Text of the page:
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Why Do Teenage Girls Lose Interest in Biking?

The cycling gender gap in America is real: Women accounted for less than a quarter of bike trips in 2009, according to the National Household Travel Survey. The question is what causes the disparity, and how can it be eliminated?

Jennifer Dill, a planning professor at Portland State University, is taking a close look at why girls' attitudes about biking change over time. In a longitudinal study of 300 Portland-area families, she observed that a gender gap in attitudes toward cycling isn't apparent in younger kids, but when girls reach adolescence, they don't view cycling as positively as boys do.

kidbikeattitudechange
The gender gap in attitudes toward cycling starts in adolescence. Graphic: Jennifer Dill

Here Dill delves into the nuanced differences between kids who view biking positively versus negatively, and what that says about why girls lose interest in cycling:

A few factors were correlated with the changes, including perceptions of traffic safety and confidence riding with traffic. For example, for the negative girls, their agreement with the statement “traffic in our neighborhood makes it difficult or unpleasant for me to bike alone in our neighborhood” went up, while it went down for the other girls and for all the boys (figure below). The negative girls’ comfort level riding alone in different street environments also went down, while it went up for the other girls and went up or stayed about the same for all the boys. These findings indicate that programs that help girls feel more confident riding, such as classes and group rides, may be important for getting more girls riding. Infrastructure that reduces interactions with motor vehicles may also help.

changetrafficperceptions

The girls [with more negative attitudes toward biking] were also more likely to increasingly think biking takes too long. This parallels other research I’ve done showing time as a reason women do not bike. There also seem to be social aspects to bicycling for girls. The negative girls increasingly said that having no one to bike with was a barrier (figure below). For some reason, the opposite happened among the boys. The negative girls were also much less likely over the two years to say that their friends thought they should bike more.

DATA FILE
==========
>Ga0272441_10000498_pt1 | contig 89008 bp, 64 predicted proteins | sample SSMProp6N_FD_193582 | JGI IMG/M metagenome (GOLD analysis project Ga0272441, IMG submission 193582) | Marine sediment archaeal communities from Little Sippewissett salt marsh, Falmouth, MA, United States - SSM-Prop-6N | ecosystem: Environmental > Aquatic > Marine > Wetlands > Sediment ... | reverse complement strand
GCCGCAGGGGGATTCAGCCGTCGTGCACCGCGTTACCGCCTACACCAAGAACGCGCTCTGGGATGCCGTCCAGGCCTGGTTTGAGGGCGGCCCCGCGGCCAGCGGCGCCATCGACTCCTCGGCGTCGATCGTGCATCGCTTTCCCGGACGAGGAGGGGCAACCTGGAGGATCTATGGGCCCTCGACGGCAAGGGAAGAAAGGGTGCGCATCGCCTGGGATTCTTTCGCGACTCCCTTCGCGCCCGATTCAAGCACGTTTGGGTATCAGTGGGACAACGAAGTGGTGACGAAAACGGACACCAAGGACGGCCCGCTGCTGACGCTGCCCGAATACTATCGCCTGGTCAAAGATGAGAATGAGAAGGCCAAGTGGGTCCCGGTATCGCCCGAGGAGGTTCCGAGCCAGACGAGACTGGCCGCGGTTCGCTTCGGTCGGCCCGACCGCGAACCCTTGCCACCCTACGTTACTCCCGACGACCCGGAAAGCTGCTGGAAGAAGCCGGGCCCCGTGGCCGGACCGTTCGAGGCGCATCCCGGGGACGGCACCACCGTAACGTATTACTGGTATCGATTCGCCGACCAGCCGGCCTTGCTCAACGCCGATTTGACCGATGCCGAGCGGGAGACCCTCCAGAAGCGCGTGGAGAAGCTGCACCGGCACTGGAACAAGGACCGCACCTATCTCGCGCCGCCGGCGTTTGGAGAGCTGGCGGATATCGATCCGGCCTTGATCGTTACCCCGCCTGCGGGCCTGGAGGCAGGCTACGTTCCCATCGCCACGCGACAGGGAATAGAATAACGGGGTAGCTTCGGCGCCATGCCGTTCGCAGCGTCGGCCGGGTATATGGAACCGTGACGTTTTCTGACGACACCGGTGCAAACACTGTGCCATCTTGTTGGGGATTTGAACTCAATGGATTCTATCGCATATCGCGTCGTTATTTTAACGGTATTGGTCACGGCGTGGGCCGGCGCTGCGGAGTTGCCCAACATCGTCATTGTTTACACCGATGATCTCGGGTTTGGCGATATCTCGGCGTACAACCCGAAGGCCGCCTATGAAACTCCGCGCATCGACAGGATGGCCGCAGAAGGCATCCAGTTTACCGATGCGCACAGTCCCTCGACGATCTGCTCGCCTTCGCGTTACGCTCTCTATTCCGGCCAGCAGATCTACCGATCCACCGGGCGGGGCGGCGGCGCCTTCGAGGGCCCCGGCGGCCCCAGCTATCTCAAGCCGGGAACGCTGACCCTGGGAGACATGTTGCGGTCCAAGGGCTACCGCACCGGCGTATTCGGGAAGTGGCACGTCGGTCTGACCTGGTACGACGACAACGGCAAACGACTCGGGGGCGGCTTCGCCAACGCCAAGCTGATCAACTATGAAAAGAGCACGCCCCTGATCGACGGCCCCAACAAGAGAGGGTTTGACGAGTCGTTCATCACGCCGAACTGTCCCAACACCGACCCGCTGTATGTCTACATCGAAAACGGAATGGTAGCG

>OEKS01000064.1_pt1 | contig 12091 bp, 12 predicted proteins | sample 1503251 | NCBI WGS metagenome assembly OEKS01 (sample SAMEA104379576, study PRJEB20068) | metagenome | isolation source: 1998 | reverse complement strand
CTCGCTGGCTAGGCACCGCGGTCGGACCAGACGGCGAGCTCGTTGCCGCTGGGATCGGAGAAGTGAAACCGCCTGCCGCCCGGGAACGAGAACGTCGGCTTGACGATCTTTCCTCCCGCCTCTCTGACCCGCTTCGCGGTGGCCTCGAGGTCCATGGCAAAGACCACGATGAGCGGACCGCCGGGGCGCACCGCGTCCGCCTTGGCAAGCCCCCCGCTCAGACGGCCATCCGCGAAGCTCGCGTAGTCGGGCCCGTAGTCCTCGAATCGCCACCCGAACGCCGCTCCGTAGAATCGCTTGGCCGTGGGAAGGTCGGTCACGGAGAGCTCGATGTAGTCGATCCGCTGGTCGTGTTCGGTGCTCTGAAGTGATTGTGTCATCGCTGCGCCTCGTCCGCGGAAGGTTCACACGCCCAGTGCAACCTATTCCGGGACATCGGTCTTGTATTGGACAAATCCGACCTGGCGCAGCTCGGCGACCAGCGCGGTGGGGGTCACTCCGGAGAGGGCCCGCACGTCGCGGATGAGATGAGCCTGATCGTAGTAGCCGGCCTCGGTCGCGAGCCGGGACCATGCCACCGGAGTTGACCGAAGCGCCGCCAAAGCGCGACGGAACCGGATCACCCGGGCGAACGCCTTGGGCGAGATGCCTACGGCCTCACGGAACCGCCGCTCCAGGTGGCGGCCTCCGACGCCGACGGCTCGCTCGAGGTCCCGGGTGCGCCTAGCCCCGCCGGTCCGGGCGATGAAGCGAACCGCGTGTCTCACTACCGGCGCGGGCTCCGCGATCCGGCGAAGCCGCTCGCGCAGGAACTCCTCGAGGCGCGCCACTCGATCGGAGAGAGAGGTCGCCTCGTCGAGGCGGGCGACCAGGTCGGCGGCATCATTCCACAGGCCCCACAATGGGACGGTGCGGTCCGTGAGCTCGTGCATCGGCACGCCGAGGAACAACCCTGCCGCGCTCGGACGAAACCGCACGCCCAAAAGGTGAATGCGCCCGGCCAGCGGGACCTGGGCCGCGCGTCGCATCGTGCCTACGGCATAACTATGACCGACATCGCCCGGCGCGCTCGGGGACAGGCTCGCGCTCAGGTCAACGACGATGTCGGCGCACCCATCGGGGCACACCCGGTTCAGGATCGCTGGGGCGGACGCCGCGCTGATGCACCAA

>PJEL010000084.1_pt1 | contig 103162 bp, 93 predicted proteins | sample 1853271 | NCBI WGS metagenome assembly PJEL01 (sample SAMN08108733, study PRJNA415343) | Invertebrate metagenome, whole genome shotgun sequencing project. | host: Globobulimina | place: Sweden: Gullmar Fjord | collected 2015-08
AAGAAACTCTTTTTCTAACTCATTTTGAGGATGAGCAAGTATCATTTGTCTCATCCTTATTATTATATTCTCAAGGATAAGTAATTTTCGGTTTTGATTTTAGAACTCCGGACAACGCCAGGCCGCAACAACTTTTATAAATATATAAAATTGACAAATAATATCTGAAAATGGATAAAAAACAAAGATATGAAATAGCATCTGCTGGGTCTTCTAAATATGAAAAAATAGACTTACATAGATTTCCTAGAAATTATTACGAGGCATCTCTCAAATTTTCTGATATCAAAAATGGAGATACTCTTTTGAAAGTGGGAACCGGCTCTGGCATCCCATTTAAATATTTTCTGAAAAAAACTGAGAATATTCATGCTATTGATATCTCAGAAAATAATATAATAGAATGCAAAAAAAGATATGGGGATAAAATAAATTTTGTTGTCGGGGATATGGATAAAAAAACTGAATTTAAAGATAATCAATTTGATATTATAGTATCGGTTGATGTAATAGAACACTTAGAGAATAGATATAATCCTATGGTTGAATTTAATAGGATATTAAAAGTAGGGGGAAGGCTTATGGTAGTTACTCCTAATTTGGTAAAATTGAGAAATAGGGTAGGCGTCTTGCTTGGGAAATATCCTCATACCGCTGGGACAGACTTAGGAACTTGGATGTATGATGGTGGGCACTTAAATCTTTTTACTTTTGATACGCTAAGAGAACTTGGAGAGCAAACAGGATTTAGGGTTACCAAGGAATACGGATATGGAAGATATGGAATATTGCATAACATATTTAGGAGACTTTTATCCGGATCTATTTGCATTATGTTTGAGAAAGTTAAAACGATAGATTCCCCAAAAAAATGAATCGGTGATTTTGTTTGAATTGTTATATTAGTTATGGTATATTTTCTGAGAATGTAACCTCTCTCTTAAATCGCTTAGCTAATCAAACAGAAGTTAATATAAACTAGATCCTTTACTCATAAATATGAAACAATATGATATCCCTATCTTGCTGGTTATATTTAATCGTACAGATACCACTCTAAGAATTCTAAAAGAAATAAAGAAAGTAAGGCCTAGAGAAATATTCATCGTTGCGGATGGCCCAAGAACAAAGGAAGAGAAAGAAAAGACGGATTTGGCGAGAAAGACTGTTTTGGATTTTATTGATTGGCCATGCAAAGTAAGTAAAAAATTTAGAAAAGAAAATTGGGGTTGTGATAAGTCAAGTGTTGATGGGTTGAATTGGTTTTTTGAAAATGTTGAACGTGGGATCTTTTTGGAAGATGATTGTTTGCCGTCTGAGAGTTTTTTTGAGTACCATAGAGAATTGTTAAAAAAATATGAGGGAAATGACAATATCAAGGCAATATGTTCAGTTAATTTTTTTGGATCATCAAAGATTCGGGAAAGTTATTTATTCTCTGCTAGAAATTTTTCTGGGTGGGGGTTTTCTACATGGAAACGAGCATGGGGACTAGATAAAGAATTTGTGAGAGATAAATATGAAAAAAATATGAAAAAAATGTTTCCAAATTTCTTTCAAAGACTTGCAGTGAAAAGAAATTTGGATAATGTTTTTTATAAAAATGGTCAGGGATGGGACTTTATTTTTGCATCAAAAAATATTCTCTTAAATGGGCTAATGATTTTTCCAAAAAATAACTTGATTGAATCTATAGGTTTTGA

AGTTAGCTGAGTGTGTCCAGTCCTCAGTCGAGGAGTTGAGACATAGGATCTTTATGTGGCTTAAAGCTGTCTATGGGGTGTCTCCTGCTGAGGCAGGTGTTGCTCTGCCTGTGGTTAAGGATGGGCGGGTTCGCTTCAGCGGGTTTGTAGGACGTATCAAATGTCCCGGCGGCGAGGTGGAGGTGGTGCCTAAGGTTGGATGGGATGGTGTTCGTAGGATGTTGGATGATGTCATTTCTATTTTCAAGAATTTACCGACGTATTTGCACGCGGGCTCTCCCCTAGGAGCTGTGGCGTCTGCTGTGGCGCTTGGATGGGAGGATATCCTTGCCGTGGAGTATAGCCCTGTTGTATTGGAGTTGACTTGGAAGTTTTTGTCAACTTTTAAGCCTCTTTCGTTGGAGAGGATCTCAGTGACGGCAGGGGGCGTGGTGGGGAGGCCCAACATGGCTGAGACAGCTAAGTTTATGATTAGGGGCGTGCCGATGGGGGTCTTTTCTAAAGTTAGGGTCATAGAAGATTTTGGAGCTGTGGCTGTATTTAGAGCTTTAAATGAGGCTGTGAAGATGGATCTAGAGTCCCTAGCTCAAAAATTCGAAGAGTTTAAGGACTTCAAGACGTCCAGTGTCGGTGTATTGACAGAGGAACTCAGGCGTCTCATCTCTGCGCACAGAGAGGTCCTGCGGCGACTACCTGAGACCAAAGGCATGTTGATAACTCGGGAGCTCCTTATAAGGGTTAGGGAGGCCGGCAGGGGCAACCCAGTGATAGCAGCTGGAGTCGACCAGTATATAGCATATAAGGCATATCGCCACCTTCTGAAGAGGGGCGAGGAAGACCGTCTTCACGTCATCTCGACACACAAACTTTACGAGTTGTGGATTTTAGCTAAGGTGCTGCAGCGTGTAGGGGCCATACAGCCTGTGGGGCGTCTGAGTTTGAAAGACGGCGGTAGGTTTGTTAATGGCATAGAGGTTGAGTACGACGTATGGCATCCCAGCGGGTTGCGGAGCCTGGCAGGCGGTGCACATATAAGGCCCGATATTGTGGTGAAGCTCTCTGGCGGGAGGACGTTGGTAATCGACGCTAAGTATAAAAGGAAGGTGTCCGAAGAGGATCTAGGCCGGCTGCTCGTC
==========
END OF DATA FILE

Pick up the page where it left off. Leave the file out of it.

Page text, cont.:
someonetobikewith

Rain as a barrier for biking also increased among the negative girls more so than other girls and all the boys. Not liking to wear helmets correlated with negative attitudes among both the girls and boys, though it wasn’t a barrier for many of the kids.

There were many things that were not correlated with the negative changes in attitudes, including attitudes towards driving (wanting to drive) and thinking biking is cool (or not). This may be the influence of living in Portland, where bicycling is generally viewed as normal, and perhaps even “hip.” The changes were also not associated with objective measures of the neighborhood environment, including street connectivity or bike infrastructure. However, the neighborhoods in our study did not vary that much; this might be a factor in other places. And, remember that perceptions of the neighborhood were important.

More recommended reading today: Mobility Lab shares new research showing that early experiences with transit can influence lifelong ridership. And City Observatory shoots down Ross Douthat's fantasy of "breaking up" large, liberal cities.

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